In this piece Livni depicts the failing, disappointing lighthouse, facing a large ship sinking into the abyss. The light in Livni’s work is a seemingly romantic light, echoing the lighthouse’s salvaging light. Yet it is also what exposes that light as a broken reed.
The image of the lighthouse intrigues Livni beyond its historic and formalist aspect. For her it also functions as metaphor for a wishful notion of the artist’s role as the person illuminating the way, like the figure of the philosopher or the prophet. The analogy conveys a heroic, fantastic and grandiose perception of the artist’s figure as a source of emanating light or a savior. In light of this, the failure portrayed in her piece gains tragic and touching significance.
In the course of her work on the image Livni explored the long history of lighthouses. The figure of the lighthouse keepers appearing in texts and historical documents of the 18th and 19th centuries intrigued her, while she was particularly fascinated with the rare figures of women appointed to these roles, sometimes as replacements of a deceased spouse or father. These women’s occupational choice was unusual and demanded great courage due to the remote locations of lighthouses and the dangers involved in steadfastly executing the role: the lighthouse keeper was expected to go into stormy sea in order to offer help to survivors of sinking ships.
The paper cutouts of Sally Krysztal Kramberg (b. 1970) are self portraits in the shape of three familiar “types” from the commedia dell’arte. With these images Krysztal Kramberg addresses her internal conflicts and displays her multiplicity, while she raises questions concerning the artist’s status, whims, vulnerability, wretchedness and eternal yearning for love. What does the folksy 16th century commedia dell’arte clown have to do with the contemporary artist? And what does the artist’s professional facade (in the shape of the clown wishing to entertain) have to do with the degree of authenticity evident in his art? In this series of works, much like in her previous pieces, Krysztal Kramber draws on artistic traditions with history and legacy in European culture. In this case the inspiration for the techniques (as well as the narrative context) came from the traditions of the commedia dell’arte, the circus and the art of paper cutouts. It is fascinating to observe how the process of creating the paper cutouts generates an opposite process, in which the very act of cutting and removing material is what bestows the figures with their concrete personality attributes, essential for their identification. Thus, although they are displayed as silhouettes, it is easy to discern the fine details creating the stereotypes of the clowns’ characters. Contrary to the delicacy required for working with paper, the action of cutting with a knife is an act of violent nature. Thus the work on a self-portrait turns into a painful, complex and emotional process. “Eventually, I have before me an intricate cutout, in which I almost disappear. So I found myself trapped inside a delicate ethereal paper image”.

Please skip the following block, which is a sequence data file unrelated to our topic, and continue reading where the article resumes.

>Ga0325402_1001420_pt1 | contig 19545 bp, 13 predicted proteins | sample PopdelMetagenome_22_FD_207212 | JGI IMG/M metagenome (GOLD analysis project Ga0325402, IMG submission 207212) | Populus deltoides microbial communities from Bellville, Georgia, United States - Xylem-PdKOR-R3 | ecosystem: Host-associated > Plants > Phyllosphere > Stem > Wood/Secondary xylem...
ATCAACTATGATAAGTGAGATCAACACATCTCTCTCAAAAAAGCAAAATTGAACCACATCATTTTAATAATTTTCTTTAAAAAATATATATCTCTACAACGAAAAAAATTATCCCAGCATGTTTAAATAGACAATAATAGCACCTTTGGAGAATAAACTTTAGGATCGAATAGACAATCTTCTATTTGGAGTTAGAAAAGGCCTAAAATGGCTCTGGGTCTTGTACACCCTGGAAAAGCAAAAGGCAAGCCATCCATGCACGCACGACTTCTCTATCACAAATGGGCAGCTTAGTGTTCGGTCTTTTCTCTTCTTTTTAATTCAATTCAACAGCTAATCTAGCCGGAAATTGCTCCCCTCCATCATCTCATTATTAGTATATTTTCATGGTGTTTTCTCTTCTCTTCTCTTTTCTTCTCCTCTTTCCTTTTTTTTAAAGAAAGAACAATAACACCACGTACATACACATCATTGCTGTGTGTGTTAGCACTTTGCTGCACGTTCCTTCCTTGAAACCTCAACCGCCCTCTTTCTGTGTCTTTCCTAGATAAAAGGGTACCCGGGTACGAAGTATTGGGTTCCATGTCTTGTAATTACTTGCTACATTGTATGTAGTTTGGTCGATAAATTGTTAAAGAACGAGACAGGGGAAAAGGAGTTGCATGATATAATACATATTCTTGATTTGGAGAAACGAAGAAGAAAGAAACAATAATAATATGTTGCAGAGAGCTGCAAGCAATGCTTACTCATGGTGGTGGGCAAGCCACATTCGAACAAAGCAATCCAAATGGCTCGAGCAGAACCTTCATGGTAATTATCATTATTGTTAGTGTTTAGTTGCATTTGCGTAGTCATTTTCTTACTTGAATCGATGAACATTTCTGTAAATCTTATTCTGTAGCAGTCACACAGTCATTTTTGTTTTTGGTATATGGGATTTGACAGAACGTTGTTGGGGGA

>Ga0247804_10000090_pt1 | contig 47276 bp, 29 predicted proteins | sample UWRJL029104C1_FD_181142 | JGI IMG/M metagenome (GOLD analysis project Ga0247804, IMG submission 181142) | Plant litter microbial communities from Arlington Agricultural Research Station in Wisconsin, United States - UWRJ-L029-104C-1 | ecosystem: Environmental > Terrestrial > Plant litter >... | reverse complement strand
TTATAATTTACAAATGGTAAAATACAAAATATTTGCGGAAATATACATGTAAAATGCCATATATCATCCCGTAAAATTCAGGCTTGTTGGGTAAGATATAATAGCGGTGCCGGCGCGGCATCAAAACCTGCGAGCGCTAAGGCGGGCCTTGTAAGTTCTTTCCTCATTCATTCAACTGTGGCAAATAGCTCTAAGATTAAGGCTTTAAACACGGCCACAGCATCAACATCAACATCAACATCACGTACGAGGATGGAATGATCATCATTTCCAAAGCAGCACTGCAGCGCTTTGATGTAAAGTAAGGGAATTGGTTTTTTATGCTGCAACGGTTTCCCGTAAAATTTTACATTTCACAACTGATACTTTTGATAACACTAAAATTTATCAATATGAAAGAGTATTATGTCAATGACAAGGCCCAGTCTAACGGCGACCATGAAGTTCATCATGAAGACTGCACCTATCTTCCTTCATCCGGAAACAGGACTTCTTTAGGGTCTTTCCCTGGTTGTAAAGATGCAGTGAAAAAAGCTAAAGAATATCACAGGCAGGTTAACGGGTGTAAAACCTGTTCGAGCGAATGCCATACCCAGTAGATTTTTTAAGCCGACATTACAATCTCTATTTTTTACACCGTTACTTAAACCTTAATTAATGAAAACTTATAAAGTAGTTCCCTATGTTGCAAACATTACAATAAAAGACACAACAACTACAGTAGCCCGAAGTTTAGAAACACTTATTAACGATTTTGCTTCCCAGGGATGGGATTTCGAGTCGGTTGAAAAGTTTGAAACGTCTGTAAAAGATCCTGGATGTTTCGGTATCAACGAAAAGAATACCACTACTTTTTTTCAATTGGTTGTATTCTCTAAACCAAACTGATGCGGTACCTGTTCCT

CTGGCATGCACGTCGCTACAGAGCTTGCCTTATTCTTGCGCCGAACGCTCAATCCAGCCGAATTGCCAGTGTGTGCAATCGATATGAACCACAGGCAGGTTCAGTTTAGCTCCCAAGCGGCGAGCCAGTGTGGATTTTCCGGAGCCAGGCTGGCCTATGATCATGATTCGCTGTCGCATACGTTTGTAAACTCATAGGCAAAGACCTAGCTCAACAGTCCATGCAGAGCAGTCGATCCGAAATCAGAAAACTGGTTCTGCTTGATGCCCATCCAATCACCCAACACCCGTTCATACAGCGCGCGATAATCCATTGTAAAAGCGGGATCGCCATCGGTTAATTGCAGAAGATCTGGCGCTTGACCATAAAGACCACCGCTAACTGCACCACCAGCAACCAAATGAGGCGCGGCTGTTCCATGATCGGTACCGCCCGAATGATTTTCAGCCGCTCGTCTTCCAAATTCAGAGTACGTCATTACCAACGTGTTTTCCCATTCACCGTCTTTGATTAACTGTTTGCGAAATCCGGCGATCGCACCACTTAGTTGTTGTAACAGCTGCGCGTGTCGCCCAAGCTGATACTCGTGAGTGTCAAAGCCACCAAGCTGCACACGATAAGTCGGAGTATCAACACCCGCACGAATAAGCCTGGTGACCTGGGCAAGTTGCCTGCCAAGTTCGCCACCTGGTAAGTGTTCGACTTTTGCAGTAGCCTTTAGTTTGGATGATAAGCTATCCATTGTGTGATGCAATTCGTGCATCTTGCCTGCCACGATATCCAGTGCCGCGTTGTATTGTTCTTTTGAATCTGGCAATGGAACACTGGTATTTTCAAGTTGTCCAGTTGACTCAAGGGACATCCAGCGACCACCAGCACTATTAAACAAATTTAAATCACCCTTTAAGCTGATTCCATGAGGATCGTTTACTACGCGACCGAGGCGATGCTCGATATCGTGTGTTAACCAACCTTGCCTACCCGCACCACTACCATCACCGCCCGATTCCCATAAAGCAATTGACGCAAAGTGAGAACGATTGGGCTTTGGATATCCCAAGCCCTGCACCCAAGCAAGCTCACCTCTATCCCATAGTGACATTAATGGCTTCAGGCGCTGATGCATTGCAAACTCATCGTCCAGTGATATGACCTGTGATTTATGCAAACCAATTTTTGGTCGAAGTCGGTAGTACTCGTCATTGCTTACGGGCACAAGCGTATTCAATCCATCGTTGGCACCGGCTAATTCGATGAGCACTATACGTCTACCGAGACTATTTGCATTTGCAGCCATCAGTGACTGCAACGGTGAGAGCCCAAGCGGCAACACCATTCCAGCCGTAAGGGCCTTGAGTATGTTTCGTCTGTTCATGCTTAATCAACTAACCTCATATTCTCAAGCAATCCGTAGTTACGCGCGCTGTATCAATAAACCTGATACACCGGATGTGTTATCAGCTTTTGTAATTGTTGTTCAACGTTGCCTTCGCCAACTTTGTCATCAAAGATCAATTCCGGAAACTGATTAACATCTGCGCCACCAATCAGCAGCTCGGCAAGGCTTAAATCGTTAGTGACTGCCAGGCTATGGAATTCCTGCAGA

The works of Sally Krysztal Kramberg and Liat Livni create an affinity between the loneliness of the lighthouse keeper and the loneliness of the clown, while they hint at the feelings of the artist himself in his professional choice. In their meticulous, reserved practices, both indirectly broach the notion of the artist’s mission, pointing at the social role he undertakes…